Euro slides sharply as Draghi suggests ECB ready to ease

Tom Tong12/Μαΐ/2014Currency Updates

The early half of the week saw more of the sluggish currency trading we have been experiencing lately; tight ranges and lack of a clear trend. All this changed suddenly during President Draghi’s press conference after the European Central Bank May meeting. Draghi stated that the council was very concerned with Eurozone inflation, which remains far below the ECB target; he added that the Council was unanimous in favour of taking action at its next meeting in June, which formally buries his predecessor’s policy of «never pre-committing». The euro fell by nearly one percent within minutes of these statements, and continued to slide for the remainder of the week against all other major currencies. Significantly, sterling largely held its own against the dollar immediately after Draghi’s comments, in a sign that markets are becoming more comfortable with a decoupling between the Bank of England’s monetary policy and that of the ECB, as the UK economy continues to outperform the Eurozone’s.


A spate of positive data out last week continued to point to above trend 3-4% growth in the second quarter. The PMI measure of business confidence for the service sector rose to a four-month high of 58.7, consistent with strong growth in the sector. The April Markit jobs report showed clear signs of acceleration both in hiring and pay increases. Even the external sector is joining in, as the March trade report showed exports rising by 5.9% MoM, while imports remained more subdued, growing just 3.2%. The Inflation Report will give a critical read on how the Bank of England will react to the economic acceleration. Of particular importance is whether the MPC will validate the market’s view that the first hike is likely to come in the first quarter of 2015, rather than the second quarter as implied in the previous Inflation Report from February.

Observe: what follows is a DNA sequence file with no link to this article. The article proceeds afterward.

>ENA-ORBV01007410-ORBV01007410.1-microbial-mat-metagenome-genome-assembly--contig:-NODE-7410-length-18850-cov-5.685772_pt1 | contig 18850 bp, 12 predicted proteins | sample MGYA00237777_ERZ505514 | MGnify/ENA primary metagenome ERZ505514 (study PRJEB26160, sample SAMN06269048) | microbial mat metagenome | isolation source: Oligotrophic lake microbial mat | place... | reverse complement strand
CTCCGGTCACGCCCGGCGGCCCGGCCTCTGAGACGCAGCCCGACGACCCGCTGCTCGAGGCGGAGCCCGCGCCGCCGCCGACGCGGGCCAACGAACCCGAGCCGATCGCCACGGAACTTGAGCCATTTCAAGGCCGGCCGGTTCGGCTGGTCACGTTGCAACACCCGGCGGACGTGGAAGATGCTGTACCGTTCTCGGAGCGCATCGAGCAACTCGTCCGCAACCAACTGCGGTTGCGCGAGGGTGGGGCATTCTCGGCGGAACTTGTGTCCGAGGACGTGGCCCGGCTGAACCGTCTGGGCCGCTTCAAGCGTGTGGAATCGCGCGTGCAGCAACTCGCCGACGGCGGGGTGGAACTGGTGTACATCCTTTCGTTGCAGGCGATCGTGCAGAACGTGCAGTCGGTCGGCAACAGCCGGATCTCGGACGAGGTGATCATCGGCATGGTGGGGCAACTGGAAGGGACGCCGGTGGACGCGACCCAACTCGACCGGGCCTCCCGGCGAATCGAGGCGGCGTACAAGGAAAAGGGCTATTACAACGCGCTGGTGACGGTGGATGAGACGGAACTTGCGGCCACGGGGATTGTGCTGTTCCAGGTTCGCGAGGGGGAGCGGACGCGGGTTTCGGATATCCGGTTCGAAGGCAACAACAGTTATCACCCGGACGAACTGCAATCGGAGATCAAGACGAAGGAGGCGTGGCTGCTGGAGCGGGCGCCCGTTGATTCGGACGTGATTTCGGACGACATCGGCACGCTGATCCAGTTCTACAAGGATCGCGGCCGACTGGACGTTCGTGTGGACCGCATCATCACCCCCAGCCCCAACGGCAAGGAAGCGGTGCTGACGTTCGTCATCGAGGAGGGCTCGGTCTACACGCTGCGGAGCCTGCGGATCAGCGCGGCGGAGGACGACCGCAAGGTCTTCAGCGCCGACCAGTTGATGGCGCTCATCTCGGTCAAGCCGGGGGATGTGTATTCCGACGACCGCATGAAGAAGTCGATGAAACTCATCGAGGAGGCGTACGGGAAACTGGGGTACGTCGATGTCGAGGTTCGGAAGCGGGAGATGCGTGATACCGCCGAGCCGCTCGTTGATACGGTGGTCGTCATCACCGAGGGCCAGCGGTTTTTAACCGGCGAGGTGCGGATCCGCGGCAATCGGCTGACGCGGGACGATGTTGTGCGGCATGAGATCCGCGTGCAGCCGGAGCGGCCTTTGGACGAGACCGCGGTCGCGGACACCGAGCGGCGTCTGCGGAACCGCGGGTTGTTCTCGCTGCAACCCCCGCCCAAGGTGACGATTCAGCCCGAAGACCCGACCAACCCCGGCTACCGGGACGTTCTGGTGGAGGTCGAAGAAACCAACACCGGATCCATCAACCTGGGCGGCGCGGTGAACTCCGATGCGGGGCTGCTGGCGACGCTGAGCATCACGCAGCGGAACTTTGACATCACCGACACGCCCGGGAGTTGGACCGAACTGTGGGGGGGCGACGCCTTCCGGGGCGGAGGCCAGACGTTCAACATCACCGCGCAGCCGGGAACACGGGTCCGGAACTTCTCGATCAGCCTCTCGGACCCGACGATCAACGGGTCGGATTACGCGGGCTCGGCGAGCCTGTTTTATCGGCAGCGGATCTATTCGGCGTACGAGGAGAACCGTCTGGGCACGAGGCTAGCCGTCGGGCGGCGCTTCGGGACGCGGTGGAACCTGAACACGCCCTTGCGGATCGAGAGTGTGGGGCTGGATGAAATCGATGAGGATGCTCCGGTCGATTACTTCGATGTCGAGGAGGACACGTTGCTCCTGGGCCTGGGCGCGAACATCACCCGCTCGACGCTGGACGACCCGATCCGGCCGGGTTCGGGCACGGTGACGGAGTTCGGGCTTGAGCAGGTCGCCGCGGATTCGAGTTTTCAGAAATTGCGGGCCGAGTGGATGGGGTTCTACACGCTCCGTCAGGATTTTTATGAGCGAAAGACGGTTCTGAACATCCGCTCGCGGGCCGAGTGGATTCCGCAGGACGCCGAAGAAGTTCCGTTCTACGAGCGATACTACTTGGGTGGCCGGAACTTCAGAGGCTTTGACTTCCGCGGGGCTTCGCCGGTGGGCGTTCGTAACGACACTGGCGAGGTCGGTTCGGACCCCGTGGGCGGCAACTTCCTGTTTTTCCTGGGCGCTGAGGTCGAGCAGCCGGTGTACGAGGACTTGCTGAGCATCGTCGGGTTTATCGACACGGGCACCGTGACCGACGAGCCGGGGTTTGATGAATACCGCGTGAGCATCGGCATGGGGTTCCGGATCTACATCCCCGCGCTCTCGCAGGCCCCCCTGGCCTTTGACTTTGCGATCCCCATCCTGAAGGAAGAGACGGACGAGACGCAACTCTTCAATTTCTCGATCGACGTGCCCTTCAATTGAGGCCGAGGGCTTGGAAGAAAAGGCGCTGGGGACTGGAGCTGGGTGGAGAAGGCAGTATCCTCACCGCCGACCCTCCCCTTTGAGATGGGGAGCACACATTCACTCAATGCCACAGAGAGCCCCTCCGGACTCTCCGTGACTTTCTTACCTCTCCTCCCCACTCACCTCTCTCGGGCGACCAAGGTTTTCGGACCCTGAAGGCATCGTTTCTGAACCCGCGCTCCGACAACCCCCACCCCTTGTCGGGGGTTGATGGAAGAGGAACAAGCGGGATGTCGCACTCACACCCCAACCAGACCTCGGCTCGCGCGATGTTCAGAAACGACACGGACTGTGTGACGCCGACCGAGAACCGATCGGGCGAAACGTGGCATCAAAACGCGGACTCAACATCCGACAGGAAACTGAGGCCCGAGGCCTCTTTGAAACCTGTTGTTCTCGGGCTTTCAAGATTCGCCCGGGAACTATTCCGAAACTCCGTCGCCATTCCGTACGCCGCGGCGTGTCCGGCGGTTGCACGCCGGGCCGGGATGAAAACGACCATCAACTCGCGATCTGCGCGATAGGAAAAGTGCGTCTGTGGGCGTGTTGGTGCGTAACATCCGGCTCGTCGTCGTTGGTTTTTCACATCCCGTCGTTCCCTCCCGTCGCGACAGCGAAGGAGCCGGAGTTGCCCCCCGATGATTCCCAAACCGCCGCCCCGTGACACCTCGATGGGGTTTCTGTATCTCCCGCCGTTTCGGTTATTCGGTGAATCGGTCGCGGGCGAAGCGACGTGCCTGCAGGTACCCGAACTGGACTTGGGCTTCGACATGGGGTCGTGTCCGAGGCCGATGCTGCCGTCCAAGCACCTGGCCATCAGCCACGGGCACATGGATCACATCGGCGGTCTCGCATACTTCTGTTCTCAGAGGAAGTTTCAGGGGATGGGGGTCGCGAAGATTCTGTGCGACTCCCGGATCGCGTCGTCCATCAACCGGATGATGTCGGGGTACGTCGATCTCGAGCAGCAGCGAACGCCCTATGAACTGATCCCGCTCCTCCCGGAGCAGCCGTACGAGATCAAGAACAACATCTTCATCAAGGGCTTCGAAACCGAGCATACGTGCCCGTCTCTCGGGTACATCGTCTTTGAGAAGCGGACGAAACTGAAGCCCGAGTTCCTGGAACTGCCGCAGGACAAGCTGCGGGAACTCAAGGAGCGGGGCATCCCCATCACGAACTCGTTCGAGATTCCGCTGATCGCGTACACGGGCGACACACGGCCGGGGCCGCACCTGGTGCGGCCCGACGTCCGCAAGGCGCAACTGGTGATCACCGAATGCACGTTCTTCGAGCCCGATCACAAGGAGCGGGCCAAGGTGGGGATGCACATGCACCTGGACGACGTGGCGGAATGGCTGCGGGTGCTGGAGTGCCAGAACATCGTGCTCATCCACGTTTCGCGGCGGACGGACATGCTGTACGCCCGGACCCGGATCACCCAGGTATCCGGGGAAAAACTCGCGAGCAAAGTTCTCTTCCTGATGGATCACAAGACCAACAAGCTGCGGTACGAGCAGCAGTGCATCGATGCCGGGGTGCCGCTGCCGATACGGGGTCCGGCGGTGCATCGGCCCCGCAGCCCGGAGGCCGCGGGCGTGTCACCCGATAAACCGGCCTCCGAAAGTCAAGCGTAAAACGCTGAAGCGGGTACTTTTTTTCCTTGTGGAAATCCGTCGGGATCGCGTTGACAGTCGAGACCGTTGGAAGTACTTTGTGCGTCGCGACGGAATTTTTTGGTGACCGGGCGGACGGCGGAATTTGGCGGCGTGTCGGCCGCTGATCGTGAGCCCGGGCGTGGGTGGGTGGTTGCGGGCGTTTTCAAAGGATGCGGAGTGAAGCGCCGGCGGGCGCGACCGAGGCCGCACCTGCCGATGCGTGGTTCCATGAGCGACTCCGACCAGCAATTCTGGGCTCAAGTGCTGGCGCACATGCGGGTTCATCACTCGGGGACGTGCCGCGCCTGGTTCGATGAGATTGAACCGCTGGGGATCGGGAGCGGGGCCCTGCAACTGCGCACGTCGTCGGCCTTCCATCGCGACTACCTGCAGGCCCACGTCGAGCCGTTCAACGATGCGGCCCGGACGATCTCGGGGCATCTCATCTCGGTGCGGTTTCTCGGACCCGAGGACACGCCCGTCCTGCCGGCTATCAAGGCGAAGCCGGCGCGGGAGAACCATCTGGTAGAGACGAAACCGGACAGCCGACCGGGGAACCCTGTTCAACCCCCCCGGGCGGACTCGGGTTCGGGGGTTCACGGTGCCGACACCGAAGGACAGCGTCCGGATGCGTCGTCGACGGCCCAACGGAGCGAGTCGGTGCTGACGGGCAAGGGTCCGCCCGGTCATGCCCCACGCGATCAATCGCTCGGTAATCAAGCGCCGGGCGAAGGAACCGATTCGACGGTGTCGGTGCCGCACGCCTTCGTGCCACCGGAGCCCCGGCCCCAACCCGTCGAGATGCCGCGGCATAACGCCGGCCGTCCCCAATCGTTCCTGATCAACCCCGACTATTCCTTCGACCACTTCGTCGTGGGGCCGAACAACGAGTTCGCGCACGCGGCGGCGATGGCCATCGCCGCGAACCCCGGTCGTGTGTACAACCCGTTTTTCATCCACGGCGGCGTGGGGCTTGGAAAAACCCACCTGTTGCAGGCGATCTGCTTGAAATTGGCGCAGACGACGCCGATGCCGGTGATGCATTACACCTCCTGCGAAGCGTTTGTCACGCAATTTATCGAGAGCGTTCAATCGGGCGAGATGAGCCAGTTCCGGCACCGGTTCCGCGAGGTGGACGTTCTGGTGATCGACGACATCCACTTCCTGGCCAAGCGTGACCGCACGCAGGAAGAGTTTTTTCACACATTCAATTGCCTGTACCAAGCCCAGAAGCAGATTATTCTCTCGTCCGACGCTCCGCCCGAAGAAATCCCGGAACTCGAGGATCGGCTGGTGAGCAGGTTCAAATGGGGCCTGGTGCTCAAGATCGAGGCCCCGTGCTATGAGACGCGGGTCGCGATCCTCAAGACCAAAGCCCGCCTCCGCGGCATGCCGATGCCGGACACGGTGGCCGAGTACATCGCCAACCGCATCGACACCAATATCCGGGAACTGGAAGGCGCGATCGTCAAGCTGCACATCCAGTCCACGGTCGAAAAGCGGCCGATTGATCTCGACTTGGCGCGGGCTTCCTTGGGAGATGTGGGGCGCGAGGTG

The shocker delivered by Draghi on Thursday overshadowed all other economic news. His comments were unusually blunt and appear to mark an inflection point in ECB communication policy, as well as a more general shift towards increased activism and more aggressive assumption of its responsibilities. According to Draghi, the Council was «dissatisfied about the projected path of inflation» and there was a «consensus about not being resigned to this and in favour of policy action in June». In our latest weekly (which can be seen here ) we went out on a limb and stated that there was a 50% chance of a cut in rates at the June meeting. Now however, we do not see how the ECB can disappoint the expectations that it created at today’s press conference. Therefore, we now think that rates will be cut at the June meeting by 0.25%. Further, we expect material steps towards further direct ECB intervention in financial markets. This includes both quantitative easing by buying sovereign and private debt, as well as initiatives targeted towards SMEs.


The strong rebound in leading indicators of economic activity so far in April and May makes us confident that the US economy will rebound strongly from the weather-impacted slowdown seen in the first quarter. In addition to the very pleasant labour market surprise the previous Friday, we have seen the business confidence surveys and retail sales report outpace expectations. Last but not least, weekly jobless claims continue to trend downwards. We are particularly fond of this often overlooked indicator, which despite its volatility provides the best high-frequency read on the health of the US economy. We continue to expect a print somewhere near 3.5% in second-quarter growth, and a $10 billion «taper» at each FOMC meeting until the monthly purchases are eliminated altogether in the December meeting.


Written by Tom Tong

Vestibulum id ligula porta felis euismod semper. Donec ullamcorper nulla non metus auctor fringilla. Cras justo odio, dapibus ac facilisis in, egestas eget quam. Morbi leo risus, porta ac consectetur ac, vestibulum at eros. Donec ullamcorper nulla non metus auctor fringilla.